Ron Ping did the required bodywork before spraying the Super Jet Black DuPont paint. A Ro
A call to my brother in Colorado in 1974 was all it took. I asked him to leisurely look for an old rust-free Ford Model A truck. Within a week he called back and informed me he bought a '29 Ford roadster pickup and he wanted it out of his garage! So a friend built a trailer and we left Kansas City for Denver.
The truck had been raced (a Chevy 409 was stuffed into the engine compartment) and wide slicks were mounted on the back. Ron Miller of Liberty, Missouri, offered to slide in a Chevy 283 for the 409, but the engine was burned so he took a check for the 283.
Then it was time to restore and rebuild. We boxed the frame, put in a Corvair front suspension as well as a Powerglide transmission and a Ford rearend. Randy Barnes, also of Liberty, massaged the aged steel body and shot several coats of yellow lacquer on the body and black lacquer on the fenders and running boards. The '35 wire wheels were added and a roll 'n' pleat interior adorned the restored truck.
A tan-colored pleated 'n' rolled interior is a nice contrast to the inky-black exterior co
Once the original-looking Ford was finished, I found I was moving to New Jersey to accept a new job; the truck only had 23 miles on the odometer. We packed up the moving van and headed toward Montclair, but I soon resigned from that job and moved back to Kansas City.
As we were driving back to Kansas City, I looked out the side mirror of the rented moving van to see my recently restored roadster pickup had fallen off the tow dolly and struck a guardrail in the Pocono mountain area of Pennsylvania. The accident had happened in a slow-moving construction zone and the barrier had stopped the truck from plunging into a chasm. I was dumbfounded. What do I do now? Two young men in a beaten-up pickup truck suggested their father, who was a mechanic, might be able to help and he arrived with a tow truck and loaded up the truck. I followed to where they worked on the vehicle all day Sunday by repairing the suspension with parts from his junk yard, fixed a wheel, and then chained the truck down for a safe drive home.
Stewart Warner gauges are used on the dash, with the odometer rolled to 23 miles during th
I asked, "What do I owe you?" Looking directly at his sons he said "You don't owe me anything. I don't believe in working on Sunday, but my two boys don't agree with me. You owe them $80."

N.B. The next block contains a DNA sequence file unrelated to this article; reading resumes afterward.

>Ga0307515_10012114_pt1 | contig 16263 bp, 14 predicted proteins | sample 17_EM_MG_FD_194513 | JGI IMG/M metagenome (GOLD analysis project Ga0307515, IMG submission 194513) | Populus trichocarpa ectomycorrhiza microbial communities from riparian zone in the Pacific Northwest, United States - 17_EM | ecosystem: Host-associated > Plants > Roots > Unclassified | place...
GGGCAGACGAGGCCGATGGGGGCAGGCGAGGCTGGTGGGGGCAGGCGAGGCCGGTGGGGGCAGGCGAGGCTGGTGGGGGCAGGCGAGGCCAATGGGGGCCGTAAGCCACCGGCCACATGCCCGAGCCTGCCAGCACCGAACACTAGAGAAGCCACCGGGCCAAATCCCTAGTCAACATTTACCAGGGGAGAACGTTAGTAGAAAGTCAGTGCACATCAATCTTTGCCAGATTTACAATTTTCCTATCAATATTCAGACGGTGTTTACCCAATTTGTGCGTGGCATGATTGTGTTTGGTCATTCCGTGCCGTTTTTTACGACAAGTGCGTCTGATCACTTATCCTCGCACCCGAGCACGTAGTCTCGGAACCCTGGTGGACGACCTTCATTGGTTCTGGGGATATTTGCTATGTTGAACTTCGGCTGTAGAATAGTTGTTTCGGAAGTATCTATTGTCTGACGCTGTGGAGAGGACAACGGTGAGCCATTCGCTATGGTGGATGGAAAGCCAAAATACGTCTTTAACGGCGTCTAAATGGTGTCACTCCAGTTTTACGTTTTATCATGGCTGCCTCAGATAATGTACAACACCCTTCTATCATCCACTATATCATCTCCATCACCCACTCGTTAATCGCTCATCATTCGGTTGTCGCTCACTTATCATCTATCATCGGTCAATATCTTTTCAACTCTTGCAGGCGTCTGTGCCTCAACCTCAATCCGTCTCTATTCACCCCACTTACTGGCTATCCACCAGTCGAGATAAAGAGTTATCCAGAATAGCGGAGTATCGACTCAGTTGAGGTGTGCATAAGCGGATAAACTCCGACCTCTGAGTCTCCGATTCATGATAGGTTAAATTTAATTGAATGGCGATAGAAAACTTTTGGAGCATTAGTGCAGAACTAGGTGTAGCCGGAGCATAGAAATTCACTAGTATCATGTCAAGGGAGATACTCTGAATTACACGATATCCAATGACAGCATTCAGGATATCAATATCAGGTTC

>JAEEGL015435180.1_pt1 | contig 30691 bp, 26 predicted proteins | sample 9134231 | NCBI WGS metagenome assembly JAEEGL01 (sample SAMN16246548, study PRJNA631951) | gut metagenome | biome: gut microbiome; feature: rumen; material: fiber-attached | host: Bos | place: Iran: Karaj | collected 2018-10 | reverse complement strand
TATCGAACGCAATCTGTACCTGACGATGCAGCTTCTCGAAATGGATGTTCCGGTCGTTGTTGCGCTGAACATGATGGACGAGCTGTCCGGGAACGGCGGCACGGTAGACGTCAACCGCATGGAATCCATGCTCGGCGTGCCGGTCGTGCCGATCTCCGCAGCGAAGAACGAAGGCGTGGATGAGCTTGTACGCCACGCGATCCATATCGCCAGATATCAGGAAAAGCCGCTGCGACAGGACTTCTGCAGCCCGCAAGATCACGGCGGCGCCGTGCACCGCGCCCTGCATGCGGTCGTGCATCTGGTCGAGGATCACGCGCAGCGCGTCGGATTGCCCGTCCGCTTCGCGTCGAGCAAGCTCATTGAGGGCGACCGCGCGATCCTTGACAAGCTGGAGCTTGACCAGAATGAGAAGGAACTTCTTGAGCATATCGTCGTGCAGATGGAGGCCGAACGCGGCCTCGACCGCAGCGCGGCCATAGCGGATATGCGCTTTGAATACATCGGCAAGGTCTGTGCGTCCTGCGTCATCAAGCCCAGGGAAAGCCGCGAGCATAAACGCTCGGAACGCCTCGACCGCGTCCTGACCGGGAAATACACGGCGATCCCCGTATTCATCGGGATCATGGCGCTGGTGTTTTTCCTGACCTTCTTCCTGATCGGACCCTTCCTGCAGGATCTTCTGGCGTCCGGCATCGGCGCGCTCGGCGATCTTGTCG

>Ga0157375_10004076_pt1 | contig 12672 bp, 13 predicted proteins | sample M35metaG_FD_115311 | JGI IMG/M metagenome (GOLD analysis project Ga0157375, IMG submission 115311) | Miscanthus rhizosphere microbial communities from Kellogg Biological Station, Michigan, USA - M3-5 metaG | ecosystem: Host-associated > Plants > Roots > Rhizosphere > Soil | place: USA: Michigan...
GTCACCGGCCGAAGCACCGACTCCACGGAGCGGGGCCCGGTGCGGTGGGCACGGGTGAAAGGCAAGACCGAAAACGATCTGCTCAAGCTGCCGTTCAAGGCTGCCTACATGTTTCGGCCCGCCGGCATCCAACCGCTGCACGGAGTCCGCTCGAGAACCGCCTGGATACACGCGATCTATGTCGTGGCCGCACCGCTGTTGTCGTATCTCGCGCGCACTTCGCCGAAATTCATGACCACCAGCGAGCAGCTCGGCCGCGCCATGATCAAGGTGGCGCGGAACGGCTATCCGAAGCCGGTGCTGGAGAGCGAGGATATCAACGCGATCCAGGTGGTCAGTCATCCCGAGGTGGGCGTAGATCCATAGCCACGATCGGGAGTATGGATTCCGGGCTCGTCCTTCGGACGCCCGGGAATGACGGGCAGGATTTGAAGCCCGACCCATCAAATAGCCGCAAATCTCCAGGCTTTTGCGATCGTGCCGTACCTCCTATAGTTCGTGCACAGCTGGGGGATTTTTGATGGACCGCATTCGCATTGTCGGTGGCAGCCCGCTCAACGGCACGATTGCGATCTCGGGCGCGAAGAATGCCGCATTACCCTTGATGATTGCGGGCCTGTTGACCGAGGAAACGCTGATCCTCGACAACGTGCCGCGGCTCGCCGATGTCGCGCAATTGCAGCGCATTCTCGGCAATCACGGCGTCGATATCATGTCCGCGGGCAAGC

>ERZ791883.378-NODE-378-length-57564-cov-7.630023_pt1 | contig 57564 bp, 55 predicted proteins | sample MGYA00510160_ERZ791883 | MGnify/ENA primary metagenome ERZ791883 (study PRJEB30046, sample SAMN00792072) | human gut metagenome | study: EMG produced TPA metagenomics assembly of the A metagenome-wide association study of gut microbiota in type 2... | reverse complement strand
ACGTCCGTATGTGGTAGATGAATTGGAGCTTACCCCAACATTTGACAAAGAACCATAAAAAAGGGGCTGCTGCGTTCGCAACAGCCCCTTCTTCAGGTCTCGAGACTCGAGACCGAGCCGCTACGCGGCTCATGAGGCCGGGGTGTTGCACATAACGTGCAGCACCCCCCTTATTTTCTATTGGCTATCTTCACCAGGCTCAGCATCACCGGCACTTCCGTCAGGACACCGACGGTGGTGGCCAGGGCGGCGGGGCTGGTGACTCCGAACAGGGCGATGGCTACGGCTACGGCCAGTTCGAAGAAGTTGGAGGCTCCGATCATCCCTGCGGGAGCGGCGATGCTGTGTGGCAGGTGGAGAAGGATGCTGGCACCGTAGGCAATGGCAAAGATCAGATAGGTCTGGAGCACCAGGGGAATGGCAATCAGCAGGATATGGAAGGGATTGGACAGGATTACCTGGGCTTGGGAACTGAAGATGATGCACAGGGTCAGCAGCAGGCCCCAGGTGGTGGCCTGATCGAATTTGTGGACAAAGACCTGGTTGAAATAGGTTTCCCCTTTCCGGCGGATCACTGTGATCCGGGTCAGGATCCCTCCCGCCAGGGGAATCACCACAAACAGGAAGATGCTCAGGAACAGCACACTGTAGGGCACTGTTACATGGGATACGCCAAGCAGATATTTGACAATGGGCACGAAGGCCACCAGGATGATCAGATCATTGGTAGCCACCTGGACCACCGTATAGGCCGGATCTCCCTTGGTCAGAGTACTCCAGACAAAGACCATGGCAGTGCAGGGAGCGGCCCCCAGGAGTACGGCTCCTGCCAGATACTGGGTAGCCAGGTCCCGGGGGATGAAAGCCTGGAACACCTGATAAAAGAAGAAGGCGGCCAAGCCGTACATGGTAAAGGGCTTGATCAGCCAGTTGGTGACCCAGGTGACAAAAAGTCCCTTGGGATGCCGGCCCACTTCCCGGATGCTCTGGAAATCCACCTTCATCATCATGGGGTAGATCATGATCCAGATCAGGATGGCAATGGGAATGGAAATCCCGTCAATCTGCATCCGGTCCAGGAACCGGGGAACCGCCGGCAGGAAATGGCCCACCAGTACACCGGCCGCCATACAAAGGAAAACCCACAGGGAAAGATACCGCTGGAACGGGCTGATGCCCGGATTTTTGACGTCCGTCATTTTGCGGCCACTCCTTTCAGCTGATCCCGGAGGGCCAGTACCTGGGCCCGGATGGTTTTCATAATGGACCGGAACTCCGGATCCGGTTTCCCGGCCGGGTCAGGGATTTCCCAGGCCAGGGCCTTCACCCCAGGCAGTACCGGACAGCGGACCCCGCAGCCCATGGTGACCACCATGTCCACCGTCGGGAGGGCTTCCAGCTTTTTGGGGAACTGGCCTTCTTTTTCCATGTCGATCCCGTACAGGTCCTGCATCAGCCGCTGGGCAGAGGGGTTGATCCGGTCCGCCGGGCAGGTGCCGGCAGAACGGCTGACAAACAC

The damaged Model A then limped to Easterwood Chassis of Raytown, Missouri. He had just opened a new shop and it seemed this would be a great first project. However, he got so busy the truck just sat. Some years later, he started on the project by ordering a Pete & Jakes frame and suspension parts. All the parts were chromed, polished, stainless steel, or powdercoated. Easterwood assembled the suspension along with building a recessed firewall for the polished Chevy 327 engine and added floorpans for the Lokar shifter and pedals.
After a few years the truck was trailered to Ron Ping of Kansas City. He stripped the yellow paint, straightened the body, and spayed several coats of DuPont black before color sanding and polishing it all. Also, a custom gas tank was built, a Painless Wiring kit was used, and a new top was stitched by Grandview Auto trim.
Tru Spoke wheels were attached and Wilwood disc brakes were used. A ceramic-coated exhaust exits from under the running board and a nifty stake bed insert was designed to cover the stake bed pockets, but it can be removed so a stake rail can be used.
When the oval-shaped speedometer was rebuilt, I was asked if I wanted it recalibrated to 0 miles. I replied "Leave it at 23, for that is where it was when it slammed into the guardrail 25 years ago! Now we enjoy adding accident-free miles while cruising the Country Club Plaza in Kansas City
Looking For Nice Hot Rods
We want photos of your street rod, whether it's under construction or finished. Or maybe you know of a place where some early iron is just "rusting in peace." Send us a handful of good, sharp, 4x6-inch photo (not inkjet) prints in the mail to the address below or email digital images (each should be least 2 MB in size, or just set your camera at its highest setting) of the front and rear three-quarter views, the engine, and the interior. Camera phone shots aren't good enough quality. Email the info about you and your car to firstname.lastname@example.org, or mail the prints and specs to: STREET RODDER / Early Iron, 774 S. Placentia Ave., Placentia, CA 92870.
Sorry, prints will not be returned.
Here's Gary at Easterwood's shop with his truck almost 10 years ago. It would soon be gett
Here is Gary's brother sitting in the roadster pickup in 1974 in Denver, CO, just after bu